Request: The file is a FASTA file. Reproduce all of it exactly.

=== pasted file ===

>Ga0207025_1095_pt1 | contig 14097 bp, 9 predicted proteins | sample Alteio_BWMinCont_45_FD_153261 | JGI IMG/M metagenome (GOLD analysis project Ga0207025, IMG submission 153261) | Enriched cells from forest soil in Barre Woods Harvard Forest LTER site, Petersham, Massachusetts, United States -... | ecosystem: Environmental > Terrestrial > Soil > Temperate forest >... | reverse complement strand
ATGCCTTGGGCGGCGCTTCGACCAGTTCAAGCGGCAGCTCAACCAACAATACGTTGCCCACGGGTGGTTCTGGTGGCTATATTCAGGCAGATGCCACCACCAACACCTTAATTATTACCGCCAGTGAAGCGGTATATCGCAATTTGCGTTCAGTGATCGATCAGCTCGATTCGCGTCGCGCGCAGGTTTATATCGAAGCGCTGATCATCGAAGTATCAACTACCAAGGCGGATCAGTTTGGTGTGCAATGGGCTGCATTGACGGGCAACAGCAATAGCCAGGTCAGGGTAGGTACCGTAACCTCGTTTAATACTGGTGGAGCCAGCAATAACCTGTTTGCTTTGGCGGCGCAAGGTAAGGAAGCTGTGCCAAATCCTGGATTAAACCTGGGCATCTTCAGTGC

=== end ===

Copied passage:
>Ga0207025_1095_pt1 | contig 14097 bp, 9 predicted proteins | sample Alteio_BWMinCont_45_FD_153261 | JGI IMG/M metagenome (GOLD analysis project Ga0207025, IMG submission 153261) | Enriched cells from forest soil in Barre Woods Harvard Forest LTER site, Petersham, Massachusetts, United States -... | ecosystem: Environmental > Terrestrial > Soil > Temperate forest >... | reverse complement strand
ATGCCTTGGGCGGCGCTTCGACCAGTTCAAGCGGCAGCTCAACCAACAATACGTTGCCCACGGGTGGTTCTGGTGGCTATATTCAGGCAGATGCCACCACCAACACCTTAATTATTACCGCCAGTGAAGCGGTATATCGCAATTTGCGTTCAGTGATCGATCAGCTCGATTCGCGTCGCGCGCAGGTTTATATCGAAGCGCTGATCATCGAAGTATCAACTACCAAGGCGGATCAGTTTGGTGTGCAATGGGCTGCATTGACGGGCAACAGCAATAGCCAGGTCAGGGTAGGTACCGTAACCTCGTTTAATACTGGTGGAGCCAGCAATAACCTGTTTGCTTTGGCGGCGCAAGGTAAGGAAGCTGTGCCAAATCCTGGATTAAACCTGGGCATCTTCAGTGC